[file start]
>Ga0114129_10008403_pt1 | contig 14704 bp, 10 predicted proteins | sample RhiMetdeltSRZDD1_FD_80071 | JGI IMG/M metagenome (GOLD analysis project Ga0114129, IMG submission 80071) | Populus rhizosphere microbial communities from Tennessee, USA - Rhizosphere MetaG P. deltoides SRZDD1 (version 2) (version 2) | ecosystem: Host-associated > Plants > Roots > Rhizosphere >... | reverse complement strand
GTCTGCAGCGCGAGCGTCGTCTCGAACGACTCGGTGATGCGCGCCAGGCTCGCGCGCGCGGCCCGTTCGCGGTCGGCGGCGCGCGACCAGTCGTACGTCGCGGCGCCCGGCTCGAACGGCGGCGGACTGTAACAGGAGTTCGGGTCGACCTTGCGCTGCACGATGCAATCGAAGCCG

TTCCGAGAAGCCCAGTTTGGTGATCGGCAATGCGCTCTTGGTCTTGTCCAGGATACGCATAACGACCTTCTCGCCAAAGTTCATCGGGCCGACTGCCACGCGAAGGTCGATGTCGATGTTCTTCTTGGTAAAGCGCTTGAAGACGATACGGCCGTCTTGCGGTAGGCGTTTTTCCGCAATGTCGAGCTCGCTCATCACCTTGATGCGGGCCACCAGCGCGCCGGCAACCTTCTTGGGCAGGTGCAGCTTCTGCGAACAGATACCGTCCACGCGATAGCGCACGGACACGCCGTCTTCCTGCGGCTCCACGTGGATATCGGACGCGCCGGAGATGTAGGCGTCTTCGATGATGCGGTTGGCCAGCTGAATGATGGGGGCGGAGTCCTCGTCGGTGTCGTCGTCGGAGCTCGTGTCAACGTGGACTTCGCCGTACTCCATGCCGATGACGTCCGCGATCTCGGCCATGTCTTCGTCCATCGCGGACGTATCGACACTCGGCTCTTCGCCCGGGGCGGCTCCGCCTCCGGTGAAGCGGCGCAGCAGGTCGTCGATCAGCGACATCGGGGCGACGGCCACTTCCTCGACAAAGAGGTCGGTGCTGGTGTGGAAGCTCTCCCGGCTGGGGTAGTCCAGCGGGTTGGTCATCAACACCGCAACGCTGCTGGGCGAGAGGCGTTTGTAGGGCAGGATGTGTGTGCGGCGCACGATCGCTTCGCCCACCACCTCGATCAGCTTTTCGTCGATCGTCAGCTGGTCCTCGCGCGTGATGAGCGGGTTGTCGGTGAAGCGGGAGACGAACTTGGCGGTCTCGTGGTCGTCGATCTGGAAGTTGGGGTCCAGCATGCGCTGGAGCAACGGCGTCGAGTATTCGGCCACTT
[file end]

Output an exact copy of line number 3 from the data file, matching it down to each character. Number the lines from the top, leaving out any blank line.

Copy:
TTCCGAGAAGCCCAGTTTGGTGATCGGCAATGCGCTCTTGGTCTTGTCCAGGATACGCATAACGACCTTCTCGCCAAAGTTCATCGGGCCGACTGCCACGCGAAGGTCGATGTCGATGTTCTTCTTGGTAAAGCGCTTGAAGACGATACGGCCGTCTTGCGGTAGGCGTTTTTCCGCAATGTCGAGCTCGCTCATCACCTTGATGCGGGCCACCAGCGCGCCGGCAACCTTCTTGGGCAGGTGCAGCTTCTGCGAACAGATACCGTCCACGCGATAGCGCACGGACACGCCGTCTTCCTGCGGCTCCACGTGGATATCGGACGCGCCGGAGATGTAGGCGTCTTCGATGATGCGGTTGGCCAGCTGAATGATGGGGGCGGAGTCCTCGTCGGTGTCGTCGTCGGAGCTCGTGTCAACGTGGACTTCGCCGTACTCCATGCCGATGACGTCCGCGATCTCGGCCATGTCTTCGTCCATCGCGGACGTATCGACACTCGGCTCTTCGCCCGGGGCGGCTCCGCCTCCGGTGAAGCGGCGCAGCAGGTCGTCGATCAGCGACATCGGGGCGACGGCCACTTCCTCGACAAAGAGGTCGGTGCTGGTGTGGAAGCTCTCCCGGCTGGGGTAGTCCAGCGGGTTGGTCATCAACACCGCAACGCTGCTGGGCGAGAGGCGTTTGTAGGGCAGGATGTGTGTGCGGCGCACGATCGCTTCGCCCACCACCTCGATCAGCTTTTCGTCGATCGTCAGCTGGTCCTCGCGCGTGATGAGCGGGTTGTCGGTGAAGCGGGAGACGAACTTGGCGGTCTCGTGGTCGTCGATCTGGAAGTTGGGGTCCAGCATGCGCTGGAGCAACGGCGTCGAGTATTCGGCCACTT